I have asked the question many time. "What is a provider?". Once
> the CIDR allocation started the "Providers" came out of the
> woodworks. No one so far has given an answer to the question that
> the majority can agree with. I will not be at the regional tech
> meeting in CA but Mark will. I don't know a group better suited
> to answer the question that established providers. Do us a favor
> and come up with a proposed answer to "What is a provider". I
> will work with NSF and Postel to make it policy. This would make
> our life easier.
The "regional-techs" group is not a suitable group to make policy
about who can and can't be a network service provider. For quite a
while in its life, it was a group that had no intention of letting
non-NSF sponsored networks have any access to their meetings.
As a result there is very close to no participation by any of the
emerging public access Internet providers, the very group that is
most likely to want to get address blocks of their own to hand out to
I think we have to be very careful here. When we make policy that
adversely affects someone's business interests we're just begging for
a suit. Especially with the *perceived* "shortage" or IPv4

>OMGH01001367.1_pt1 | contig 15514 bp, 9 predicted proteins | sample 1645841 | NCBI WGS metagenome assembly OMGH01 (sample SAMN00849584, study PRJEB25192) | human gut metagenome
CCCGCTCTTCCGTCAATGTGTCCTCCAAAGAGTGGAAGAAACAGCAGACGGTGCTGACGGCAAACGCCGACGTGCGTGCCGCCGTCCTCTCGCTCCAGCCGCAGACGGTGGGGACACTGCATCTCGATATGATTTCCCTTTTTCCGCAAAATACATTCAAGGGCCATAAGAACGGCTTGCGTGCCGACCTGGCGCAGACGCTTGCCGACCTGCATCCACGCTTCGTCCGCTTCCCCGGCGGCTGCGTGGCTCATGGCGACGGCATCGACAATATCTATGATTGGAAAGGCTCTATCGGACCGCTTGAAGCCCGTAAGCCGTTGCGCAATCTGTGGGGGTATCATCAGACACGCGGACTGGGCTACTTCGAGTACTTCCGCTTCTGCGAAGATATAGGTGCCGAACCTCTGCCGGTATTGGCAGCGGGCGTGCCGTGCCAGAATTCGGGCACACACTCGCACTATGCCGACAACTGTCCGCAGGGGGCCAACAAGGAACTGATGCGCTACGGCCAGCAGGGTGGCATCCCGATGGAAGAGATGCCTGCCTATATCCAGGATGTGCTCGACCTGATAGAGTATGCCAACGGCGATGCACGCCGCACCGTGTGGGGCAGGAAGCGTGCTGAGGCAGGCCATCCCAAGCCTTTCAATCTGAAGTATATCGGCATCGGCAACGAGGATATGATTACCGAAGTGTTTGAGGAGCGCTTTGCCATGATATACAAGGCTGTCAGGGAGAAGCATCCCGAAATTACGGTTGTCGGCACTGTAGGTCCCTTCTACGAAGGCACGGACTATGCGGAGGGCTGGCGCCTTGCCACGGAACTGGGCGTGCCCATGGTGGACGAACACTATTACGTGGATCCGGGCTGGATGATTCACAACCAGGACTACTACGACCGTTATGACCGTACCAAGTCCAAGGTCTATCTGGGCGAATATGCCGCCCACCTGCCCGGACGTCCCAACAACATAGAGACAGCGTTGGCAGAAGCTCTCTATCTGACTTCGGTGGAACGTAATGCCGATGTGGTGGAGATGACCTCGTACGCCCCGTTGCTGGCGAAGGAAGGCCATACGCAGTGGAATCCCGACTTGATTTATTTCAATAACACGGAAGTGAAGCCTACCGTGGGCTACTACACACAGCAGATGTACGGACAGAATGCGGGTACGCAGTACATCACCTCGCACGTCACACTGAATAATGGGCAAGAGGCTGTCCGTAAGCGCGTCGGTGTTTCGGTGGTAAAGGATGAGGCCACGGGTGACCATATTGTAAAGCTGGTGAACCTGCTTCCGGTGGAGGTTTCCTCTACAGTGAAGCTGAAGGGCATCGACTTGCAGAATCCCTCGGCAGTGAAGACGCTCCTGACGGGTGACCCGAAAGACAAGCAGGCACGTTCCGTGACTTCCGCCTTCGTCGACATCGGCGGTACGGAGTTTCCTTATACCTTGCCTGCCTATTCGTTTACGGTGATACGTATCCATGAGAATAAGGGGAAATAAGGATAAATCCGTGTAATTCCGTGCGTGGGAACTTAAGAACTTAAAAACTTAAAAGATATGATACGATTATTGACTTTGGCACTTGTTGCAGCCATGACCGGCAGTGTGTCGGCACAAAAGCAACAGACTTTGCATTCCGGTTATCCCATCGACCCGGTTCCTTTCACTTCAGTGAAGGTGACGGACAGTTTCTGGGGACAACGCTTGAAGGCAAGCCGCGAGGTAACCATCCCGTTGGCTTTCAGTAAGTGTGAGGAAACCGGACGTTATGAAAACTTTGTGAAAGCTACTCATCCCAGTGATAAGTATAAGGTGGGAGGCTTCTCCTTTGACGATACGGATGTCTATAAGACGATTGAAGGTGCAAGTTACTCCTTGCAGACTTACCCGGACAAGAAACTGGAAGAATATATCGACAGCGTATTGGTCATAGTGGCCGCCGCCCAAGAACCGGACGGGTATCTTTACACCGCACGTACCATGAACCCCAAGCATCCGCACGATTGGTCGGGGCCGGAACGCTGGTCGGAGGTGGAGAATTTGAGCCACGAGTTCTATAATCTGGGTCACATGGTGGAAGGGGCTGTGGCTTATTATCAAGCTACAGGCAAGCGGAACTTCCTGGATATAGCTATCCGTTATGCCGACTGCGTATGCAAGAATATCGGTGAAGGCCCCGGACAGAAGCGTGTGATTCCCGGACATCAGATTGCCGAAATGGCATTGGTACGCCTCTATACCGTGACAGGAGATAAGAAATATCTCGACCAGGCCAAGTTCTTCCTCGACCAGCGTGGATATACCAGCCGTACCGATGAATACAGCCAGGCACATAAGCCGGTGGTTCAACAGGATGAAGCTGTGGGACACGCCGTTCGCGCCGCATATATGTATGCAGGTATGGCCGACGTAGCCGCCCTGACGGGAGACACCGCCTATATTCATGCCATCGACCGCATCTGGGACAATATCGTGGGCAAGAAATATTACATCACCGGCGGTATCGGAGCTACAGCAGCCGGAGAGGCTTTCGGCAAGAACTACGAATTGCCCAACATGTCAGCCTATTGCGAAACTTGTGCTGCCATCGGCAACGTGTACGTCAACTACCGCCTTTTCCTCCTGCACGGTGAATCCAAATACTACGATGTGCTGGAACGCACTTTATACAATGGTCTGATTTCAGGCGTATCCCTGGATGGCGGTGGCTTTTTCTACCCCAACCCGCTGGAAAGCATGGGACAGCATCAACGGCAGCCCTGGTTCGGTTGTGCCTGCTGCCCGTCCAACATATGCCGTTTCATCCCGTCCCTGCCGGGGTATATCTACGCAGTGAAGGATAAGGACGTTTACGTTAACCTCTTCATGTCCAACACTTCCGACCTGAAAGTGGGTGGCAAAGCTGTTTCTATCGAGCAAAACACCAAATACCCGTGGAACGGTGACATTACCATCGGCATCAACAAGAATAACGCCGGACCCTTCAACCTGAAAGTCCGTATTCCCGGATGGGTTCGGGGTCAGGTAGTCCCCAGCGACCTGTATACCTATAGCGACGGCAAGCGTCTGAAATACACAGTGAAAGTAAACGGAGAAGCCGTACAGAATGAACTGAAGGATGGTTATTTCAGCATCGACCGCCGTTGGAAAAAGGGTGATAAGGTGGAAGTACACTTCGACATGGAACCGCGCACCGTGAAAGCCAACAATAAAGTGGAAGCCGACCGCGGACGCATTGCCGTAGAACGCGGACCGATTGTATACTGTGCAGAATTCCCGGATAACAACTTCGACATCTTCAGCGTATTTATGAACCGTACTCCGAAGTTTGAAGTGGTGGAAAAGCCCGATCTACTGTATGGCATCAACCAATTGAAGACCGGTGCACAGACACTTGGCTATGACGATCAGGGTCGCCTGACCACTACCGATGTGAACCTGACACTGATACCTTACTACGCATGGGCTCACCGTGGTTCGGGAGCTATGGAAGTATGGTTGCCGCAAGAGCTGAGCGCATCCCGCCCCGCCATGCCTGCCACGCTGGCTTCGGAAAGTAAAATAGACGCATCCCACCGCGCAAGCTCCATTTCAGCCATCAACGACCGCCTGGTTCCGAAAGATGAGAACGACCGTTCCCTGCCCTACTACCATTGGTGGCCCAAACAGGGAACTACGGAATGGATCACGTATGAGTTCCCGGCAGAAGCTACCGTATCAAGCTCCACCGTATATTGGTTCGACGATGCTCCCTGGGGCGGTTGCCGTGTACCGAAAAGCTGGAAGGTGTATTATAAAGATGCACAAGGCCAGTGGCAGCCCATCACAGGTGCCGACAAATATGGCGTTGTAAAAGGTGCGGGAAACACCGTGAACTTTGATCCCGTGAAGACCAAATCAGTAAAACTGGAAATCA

addresses. It seems to me that it would be very difficult to exclude
anybody from the category of "provider" (for the purpose of giving
him or her addresses) who has even the flimsiest claim to being one.
I think it's high time to start imposing (nominal) fees for the
privelege of having network address assignments maintained. If this
is done in any reasonable way, with full enough cooperation of
everyone involved and prices that are not out of line with what people
expect, it will work very well.
Prices could be set to balance the expected aggregate routing load and
the shortage of IPv4 addresses, and in ways that would promote
sensible number allocation.
Edward Vielmetti, vice president for research, Msen Inc. emv@Msen.com
Msen Inc., 320 Miller, Ann Arbor MI 48103 +1 313 998 4562 (fax: 998 4563)